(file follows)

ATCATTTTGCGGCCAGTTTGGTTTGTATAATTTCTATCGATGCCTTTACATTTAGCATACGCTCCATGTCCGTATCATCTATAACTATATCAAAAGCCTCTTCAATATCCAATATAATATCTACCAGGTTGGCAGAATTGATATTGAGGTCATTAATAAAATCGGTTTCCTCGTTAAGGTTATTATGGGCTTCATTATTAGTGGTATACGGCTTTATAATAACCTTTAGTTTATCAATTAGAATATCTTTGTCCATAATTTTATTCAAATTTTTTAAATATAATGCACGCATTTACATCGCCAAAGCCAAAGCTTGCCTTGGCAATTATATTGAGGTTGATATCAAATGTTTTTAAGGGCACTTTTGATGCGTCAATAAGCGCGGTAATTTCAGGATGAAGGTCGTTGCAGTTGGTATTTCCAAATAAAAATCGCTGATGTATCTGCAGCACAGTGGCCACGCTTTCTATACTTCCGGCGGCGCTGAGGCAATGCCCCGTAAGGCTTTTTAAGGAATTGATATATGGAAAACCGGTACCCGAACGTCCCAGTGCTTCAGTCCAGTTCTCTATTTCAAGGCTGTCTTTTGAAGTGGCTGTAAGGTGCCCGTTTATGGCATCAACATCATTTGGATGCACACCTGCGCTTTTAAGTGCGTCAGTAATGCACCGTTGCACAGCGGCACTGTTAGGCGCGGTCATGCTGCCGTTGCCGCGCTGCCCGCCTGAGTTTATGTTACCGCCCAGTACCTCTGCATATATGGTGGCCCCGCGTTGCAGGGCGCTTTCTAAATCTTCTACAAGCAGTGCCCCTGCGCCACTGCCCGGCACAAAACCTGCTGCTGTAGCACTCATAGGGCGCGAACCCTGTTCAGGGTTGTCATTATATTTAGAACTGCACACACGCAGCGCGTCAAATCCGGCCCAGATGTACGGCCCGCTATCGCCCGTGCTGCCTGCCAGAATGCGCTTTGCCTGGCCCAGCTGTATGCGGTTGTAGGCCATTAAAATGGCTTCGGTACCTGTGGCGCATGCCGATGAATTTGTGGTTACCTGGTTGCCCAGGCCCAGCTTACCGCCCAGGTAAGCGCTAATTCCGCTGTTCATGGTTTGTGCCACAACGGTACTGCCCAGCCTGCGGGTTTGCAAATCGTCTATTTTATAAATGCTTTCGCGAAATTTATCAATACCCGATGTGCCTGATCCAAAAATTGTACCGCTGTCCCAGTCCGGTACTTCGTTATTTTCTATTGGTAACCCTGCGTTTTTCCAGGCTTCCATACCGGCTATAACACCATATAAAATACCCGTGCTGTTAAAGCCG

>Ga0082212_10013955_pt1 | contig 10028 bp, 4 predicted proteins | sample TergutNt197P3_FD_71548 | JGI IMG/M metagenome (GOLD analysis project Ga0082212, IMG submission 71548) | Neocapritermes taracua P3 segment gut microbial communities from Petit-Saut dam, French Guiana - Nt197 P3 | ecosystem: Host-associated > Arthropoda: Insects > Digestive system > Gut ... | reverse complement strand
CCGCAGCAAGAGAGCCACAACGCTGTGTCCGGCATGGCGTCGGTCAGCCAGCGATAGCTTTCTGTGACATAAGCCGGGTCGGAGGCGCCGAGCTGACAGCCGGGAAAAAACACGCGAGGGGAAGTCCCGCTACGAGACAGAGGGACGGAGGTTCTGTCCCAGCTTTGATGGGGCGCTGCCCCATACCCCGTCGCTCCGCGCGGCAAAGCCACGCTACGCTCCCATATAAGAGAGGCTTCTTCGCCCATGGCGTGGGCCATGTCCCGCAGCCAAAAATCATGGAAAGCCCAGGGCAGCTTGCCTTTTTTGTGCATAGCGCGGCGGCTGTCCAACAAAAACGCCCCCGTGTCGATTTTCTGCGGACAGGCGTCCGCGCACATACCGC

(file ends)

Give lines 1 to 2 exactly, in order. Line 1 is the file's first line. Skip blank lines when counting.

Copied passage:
ATCATTTTGCGGCCAGTTTGGTTTGTATAATTTCTATCGATGCCTTTACATTTAGCATACGCTCCATGTCCGTATCATCTATAACTATATCAAAAGCCTCTTCAATATCCAATATAATATCTACCAGGTTGGCAGAATTGATATTGAGGTCATTAATAAAATCGGTTTCCTCGTTAAGGTTATTATGGGCTTCATTATTAGTGGTATACGGCTTTATAATAACCTTTAGTTTATCAATTAGAATATCTTTGTCCATAATTTTATTCAAATTTTTTAAATATAATGCACGCATTTACATCGCCAAAGCCAAAGCTTGCCTTGGCAATTATATTGAGGTTGATATCAAATGTTTTTAAGGGCACTTTTGATGCGTCAATAAGCGCGGTAATTTCAGGATGAAGGTCGTTGCAGTTGGTATTTCCAAATAAAAATCGCTGATGTATCTGCAGCACAGTGGCCACGCTTTCTATACTTCCGGCGGCGCTGAGGCAATGCCCCGTAAGGCTTTTTAAGGAATTGATATATGGAAAACCGGTACCCGAACGTCCCAGTGCTTCAGTCCAGTTCTCTATTTCAAGGCTGTCTTTTGAAGTGGCTGTAAGGTGCCCGTTTATGGCATCAACATCATTTGGATGCACACCTGCGCTTTTAAGTGCGTCAGTAATGCACCGTTGCACAGCGGCACTGTTAGGCGCGGTCATGCTGCCGTTGCCGCGCTGCCCGCCTGAGTTTATGTTACCGCCCAGTACCTCTGCATATATGGTGGCCCCGCGTTGCAGGGCGCTTTCTAAATCTTCTACAAGCAGTGCCCCTGCGCCACTGCCCGGCACAAAACCTGCTGCTGTAGCACTCATAGGGCGCGAACCCTGTTCAGGGTTGTCATTATATTTAGAACTGCACACACGCAGCGCGTCAAATCCGGCCCAGATGTACGGCCCGCTATCGCCCGTGCTGCCTGCCAGAATGCGCTTTGCCTGGCCCAGCTGTATGCGGTTGTAGGCCATTAAAATGGCTTCGGTACCTGTGGCGCATGCCGATGAATTTGTGGTTACCTGGTTGCCCAGGCCCAGCTTACCGCCCAGGTAAGCGCTAATTCCGCTGTTCATGGTTTGTGCCACAACGGTACTGCCCAGCCTGCGGGTTTGCAAATCGTCTATTTTATAAATGCTTTCGCGAAATTTATCAATACCCGATGTGCCTGATCCAAAAATTGTACCGCTGTCCCAGTCCGGTACTTCGTTATTTTCTATTGGTAACCCTGCGTTTTTCCAGGCTTCCATACCGGCTATAACACCATATAAAATACCCGTGCTGTTAAAGCCG

>Ga0082212_10013955_pt1 | contig 10028 bp, 4 predicted proteins | sample TergutNt197P3_FD_71548 | JGI IMG/M metagenome (GOLD analysis project Ga0082212, IMG submission 71548) | Neocapritermes taracua P3 segment gut microbial communities from Petit-Saut dam, French Guiana - Nt197 P3 | ecosystem: Host-associated > Arthropoda: Insects > Digestive system > Gut ... | reverse complement strand